Apolo, how we called it, is a software system made as part of our Information Systems course in the Universidad Simón Bolívar. I led a team of eight (8) in charge of the “Operations” module for the CBVUSB (Volunteer Fire Corps of the USB) Support System.
Our team had to communicate with the Client (part of the CBVUSB) and keep in sync with the “Human Resources” team, as both modules would be the initial columns for the system. Both teams as one followed the RUP methodology, with all its formal documents, diagrams and the like, to provide a solid ground for long-term maintainability. At each third of the way, a small demo presentation was made to show invited people the development process.
It provides a simple interface for keeping a record of every activity regarding the main station. The corps follow strict schedules and protocols regarding the services they provide. The module is to keep a digital record of such procedures and be able to check, among other things, that they have been followed to the letter.
The whole module was to be planned (following RUP methodology), and a single submodule developed. The rest would be developed by other teams in next courses iterations (Information Systems II, and III, for those who take it).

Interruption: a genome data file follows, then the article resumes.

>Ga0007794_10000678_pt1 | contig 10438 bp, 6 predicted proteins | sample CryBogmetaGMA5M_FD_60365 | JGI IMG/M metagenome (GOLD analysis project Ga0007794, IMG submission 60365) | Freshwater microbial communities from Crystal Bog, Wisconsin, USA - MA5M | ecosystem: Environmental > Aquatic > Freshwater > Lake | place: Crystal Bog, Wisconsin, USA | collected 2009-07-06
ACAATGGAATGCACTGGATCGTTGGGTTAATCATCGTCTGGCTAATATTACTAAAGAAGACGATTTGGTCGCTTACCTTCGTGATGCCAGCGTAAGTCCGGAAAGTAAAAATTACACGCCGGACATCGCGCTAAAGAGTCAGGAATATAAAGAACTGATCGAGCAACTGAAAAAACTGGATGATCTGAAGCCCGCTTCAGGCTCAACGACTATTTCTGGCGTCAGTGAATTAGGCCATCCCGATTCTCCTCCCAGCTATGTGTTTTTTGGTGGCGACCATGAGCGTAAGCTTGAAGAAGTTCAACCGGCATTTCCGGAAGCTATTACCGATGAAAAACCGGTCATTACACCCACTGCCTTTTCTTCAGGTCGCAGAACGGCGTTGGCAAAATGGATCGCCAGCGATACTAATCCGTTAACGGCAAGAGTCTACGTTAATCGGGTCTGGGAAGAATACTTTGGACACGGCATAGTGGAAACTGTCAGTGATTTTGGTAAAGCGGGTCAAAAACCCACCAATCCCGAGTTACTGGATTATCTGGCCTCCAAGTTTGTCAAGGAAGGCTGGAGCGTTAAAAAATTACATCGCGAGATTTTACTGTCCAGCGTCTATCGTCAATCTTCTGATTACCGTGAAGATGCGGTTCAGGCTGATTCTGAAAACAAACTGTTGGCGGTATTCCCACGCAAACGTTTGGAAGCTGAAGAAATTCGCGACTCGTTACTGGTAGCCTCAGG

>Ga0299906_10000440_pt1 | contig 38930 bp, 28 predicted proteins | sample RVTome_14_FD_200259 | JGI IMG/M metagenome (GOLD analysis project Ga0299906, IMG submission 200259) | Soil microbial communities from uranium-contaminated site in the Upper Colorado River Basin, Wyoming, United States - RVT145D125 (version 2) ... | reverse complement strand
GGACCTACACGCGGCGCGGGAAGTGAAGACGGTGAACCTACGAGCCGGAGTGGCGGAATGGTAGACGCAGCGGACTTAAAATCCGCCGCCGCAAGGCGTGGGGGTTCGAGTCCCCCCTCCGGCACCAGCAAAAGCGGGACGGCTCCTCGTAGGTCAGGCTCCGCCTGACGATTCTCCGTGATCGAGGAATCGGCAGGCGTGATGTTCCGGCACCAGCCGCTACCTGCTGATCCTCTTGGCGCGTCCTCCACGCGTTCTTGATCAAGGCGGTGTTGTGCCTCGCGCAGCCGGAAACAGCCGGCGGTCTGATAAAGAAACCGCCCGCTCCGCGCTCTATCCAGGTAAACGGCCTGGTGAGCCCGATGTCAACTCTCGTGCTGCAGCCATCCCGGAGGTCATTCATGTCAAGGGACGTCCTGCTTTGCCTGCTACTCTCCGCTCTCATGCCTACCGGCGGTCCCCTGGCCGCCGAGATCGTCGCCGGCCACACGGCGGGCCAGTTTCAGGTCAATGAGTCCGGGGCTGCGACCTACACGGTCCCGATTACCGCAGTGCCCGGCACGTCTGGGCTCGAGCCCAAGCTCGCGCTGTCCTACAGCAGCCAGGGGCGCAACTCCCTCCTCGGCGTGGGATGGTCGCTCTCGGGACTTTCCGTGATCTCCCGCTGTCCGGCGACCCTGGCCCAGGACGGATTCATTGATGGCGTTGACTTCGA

The Records Book submodule keeps a digitalized version of a real book the fire corps keep of everything that happens at the station: Who enters, who leaves, the inventory, the commissions formed and gone to serve. It follows a strict set of rules the system must take into account, besides regular consistency checks.
The Shifts submodule provides an interface for managing service hours of each volunteer, the fixed shifts, the owed hours and the special shifts. Everything follows the corps protocols, as required.
The Services submodule keeps records of every service the corps have attended: From wood fires to missing pets and injured people. They register the involved volunteers and their vehicles, the victims if any and their medical examination. They need all this information validated by the chief Firefighter at the service, and in paper, for legal purposes.
The Firefighters Corps at USB are an incredibly prepared team of people (students, professors and anything in between). They follow strict rules and protocols to the letter, spend a long time preparing to be a volunteer there, and they keep on training and preparing in different skills, like first-aid and hazardous goods.